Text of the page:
If the IRS Obtains E-Mails without a Warrant, Then Will People Freak Out?

The ACLU recently FOIAed the IRS to find out whether its investigative branch gets warrants before rifling through people’s stored email. While the FOIA didn’t answer the question definitively (IRS lawyers have clearly discussed it), it appears that the IRS still trains people that — except in the Sixth Circuit, where an Appeals Ruling prohibits its — the Agency handbook still tells investigators they can rifle away.

Accordingly, in 2010 the Sixth Circuit Court of Appeals decided in United States v. Warshak that the government must obtain a probable cause warrant before compelling email providers to turn over messages.

However, the IRS hasn’t told the public whether it is following Warshak everywhere in the country, or only within the Sixth Circuit.


Then came Warshak, decided on December 14, 2010. The key question our FOIA request seeks to answer is whether the IRS’s policy changed after Warshak, which should have put the agency on notice that the Fourth Amendment does in fact protect the contents of emails. The first indication of the IRS’s position, from an email exchange in mid-January 2011, does not bode well. In an email titled “US v. Warshak,” an employee of the IRS Criminal Investigation unit asks two lawyers in the IRS Criminal Tax Division whether Warshak will have any effect on the IRS’s work. A Special Counsel in the Criminal Tax Division replies: “I have not heard anything related to this opinion. We have always taken the position that a warrant is necessary when retrieving e-mails that are less than 180 days old.” But that’s just the ECPA standard. The real question is whether the IRS is obtaining warrants for emails morethan 180 days old. Shortly after Warshak, apparently it still was not.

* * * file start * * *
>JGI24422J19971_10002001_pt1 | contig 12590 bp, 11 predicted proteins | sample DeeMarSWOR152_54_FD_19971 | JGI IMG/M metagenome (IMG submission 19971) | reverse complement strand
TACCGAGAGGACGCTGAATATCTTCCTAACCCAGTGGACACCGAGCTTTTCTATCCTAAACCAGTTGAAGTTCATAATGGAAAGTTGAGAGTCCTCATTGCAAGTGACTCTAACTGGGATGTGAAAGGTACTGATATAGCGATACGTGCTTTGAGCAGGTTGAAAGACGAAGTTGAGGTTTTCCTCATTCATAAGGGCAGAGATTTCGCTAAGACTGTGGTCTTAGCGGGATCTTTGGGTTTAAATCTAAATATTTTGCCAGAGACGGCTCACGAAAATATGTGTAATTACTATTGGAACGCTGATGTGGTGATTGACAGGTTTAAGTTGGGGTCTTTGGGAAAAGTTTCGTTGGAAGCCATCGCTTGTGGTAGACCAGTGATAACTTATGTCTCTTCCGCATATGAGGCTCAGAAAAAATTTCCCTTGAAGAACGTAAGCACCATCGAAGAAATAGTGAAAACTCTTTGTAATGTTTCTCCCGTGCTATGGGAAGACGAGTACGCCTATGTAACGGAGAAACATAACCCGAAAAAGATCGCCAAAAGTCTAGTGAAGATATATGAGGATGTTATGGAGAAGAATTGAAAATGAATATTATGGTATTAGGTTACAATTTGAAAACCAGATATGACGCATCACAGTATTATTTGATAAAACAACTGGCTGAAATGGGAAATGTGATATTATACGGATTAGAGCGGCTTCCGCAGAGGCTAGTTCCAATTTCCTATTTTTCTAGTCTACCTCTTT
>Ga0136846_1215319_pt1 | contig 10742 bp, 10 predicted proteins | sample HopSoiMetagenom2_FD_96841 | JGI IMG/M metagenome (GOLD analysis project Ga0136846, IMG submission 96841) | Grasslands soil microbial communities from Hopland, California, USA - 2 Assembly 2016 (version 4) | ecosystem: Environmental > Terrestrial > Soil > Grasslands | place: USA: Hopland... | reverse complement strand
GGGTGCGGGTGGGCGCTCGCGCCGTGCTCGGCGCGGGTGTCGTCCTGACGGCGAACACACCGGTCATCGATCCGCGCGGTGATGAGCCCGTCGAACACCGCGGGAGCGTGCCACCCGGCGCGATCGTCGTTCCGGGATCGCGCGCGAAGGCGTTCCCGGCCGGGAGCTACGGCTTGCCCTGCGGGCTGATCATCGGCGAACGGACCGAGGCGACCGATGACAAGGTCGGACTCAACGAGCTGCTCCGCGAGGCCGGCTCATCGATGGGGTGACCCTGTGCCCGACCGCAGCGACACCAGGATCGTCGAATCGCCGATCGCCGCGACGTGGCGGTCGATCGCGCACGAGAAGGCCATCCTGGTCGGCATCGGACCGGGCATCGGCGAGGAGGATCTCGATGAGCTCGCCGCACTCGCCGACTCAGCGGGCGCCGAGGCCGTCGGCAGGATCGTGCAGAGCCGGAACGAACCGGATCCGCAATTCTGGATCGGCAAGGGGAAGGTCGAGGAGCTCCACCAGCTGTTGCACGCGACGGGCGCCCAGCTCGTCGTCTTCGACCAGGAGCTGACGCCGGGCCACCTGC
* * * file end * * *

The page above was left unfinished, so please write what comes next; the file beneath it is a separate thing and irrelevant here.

The IRS had an opportunity to officially reconsider its position when it issued edits to the Internal Revenue Manual in March 2011. But its policy stayed the same: the Manual explained that under ECPA, “Investigators can obtain everything in an account except for unopened e-mail or voice mail stored with a provider for 180 days or less using a [relevant-and-material-standard] court order” instead of a warrant. Again, no suggestion that the Fourth Amendment might require more.


Finally, to the present: has the IRS’s position changed this tax season? Apparently not. The current version of the Internal Revenue Manual, available on the IRS website, continues to explain that no warrant is required for emails that are stored by an ISP for more than 180 days. Apparently the agency believes nothing of consequence has changed since ECPA was enacted in 1986, or the now-outdated Surveillance Handbook was published in 1994.

I’ve long wondered what it would take to get average Americans infuriated about the gutting of the Fourth Amendment.

Perhaps this — the strong evidence that the government’s tax collector can access your emails directly from your ISP without a warrant in most places (I’m in the Sixth but my emails are stored in Google servers elsewhere, so I wonder if even I am protected!) — will finally piss people off.